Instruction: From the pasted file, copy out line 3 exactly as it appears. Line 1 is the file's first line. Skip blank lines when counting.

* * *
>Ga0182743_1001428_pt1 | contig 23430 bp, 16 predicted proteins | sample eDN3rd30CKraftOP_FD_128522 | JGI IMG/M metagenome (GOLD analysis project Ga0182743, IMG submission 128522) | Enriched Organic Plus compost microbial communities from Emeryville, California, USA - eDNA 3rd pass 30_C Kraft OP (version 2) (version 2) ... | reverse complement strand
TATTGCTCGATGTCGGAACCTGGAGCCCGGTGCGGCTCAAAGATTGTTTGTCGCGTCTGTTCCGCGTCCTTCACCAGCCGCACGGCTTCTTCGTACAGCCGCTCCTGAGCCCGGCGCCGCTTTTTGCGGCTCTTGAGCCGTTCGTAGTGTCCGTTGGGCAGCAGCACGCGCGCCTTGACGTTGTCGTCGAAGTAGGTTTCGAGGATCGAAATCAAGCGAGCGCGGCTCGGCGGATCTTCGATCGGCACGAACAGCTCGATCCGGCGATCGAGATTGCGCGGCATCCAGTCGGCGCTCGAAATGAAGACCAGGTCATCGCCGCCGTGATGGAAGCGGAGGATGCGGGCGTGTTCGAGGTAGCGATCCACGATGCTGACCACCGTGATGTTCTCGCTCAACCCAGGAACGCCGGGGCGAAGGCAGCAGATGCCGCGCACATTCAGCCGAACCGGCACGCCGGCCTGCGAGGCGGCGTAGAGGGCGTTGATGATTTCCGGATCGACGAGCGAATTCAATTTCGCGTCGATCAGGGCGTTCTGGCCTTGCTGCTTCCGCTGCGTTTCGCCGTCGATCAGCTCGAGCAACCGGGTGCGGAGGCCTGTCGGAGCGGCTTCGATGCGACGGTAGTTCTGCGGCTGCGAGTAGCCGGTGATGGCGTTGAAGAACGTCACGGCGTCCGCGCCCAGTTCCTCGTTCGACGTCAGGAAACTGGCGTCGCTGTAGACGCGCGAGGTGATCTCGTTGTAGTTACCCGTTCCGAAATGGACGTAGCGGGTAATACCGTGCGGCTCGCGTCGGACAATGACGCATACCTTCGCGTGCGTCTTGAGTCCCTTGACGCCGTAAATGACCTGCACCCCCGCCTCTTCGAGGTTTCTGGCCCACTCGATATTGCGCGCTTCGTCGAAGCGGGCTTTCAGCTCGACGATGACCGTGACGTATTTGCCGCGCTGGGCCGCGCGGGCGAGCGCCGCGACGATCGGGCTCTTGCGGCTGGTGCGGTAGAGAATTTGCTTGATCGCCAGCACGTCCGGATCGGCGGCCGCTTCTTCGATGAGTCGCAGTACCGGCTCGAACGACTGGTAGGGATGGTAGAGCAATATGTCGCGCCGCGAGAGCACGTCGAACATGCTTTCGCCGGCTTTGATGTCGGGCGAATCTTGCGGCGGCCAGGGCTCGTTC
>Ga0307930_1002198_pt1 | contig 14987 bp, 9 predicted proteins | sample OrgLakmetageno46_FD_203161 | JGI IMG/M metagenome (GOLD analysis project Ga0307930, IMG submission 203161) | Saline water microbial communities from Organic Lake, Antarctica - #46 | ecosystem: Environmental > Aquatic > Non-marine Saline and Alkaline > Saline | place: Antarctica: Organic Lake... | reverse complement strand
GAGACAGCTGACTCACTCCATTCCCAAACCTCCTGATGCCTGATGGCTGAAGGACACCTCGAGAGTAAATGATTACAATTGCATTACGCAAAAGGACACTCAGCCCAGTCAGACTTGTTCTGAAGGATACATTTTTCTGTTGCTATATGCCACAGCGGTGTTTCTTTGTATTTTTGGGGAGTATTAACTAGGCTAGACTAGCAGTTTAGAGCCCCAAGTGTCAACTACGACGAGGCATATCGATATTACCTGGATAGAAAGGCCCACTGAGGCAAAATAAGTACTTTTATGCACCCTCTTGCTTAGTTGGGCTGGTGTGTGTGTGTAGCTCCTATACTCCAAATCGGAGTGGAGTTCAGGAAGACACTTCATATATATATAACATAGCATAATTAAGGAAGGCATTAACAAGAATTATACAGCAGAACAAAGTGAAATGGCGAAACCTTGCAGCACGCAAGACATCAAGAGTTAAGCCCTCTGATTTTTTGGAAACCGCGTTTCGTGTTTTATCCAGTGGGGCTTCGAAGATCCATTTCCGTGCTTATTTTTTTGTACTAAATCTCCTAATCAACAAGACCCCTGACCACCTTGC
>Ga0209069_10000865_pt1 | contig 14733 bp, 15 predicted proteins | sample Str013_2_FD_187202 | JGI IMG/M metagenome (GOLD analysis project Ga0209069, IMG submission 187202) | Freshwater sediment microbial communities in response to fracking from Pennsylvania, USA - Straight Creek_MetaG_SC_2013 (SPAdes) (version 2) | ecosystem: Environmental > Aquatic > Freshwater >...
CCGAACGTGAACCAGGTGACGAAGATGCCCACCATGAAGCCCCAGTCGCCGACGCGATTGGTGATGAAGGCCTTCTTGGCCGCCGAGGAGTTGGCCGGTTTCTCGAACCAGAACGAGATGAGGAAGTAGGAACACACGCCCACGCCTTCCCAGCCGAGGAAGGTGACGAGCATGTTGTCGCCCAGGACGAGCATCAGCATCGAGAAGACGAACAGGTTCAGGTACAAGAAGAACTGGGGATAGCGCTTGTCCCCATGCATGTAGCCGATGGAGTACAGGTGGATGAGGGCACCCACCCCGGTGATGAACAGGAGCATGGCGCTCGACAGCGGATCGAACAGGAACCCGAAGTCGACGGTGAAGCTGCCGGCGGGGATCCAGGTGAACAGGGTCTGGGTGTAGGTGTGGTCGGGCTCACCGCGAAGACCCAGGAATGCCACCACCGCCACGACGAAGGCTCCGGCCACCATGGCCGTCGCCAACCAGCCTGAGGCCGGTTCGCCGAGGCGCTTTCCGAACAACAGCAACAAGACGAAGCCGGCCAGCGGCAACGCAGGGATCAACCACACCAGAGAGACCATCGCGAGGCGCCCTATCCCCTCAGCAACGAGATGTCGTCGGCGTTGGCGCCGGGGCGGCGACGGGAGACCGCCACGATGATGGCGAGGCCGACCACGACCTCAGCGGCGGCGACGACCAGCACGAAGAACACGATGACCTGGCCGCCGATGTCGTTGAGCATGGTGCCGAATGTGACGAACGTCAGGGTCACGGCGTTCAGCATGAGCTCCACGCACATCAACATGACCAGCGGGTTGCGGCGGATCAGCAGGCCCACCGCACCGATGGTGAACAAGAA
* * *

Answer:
>Ga0307930_1002198_pt1 | contig 14987 bp, 9 predicted proteins | sample OrgLakmetageno46_FD_203161 | JGI IMG/M metagenome (GOLD analysis project Ga0307930, IMG submission 203161) | Saline water microbial communities from Organic Lake, Antarctica - #46 | ecosystem: Environmental > Aquatic > Non-marine Saline and Alkaline > Saline | place: Antarctica: Organic Lake... | reverse complement strand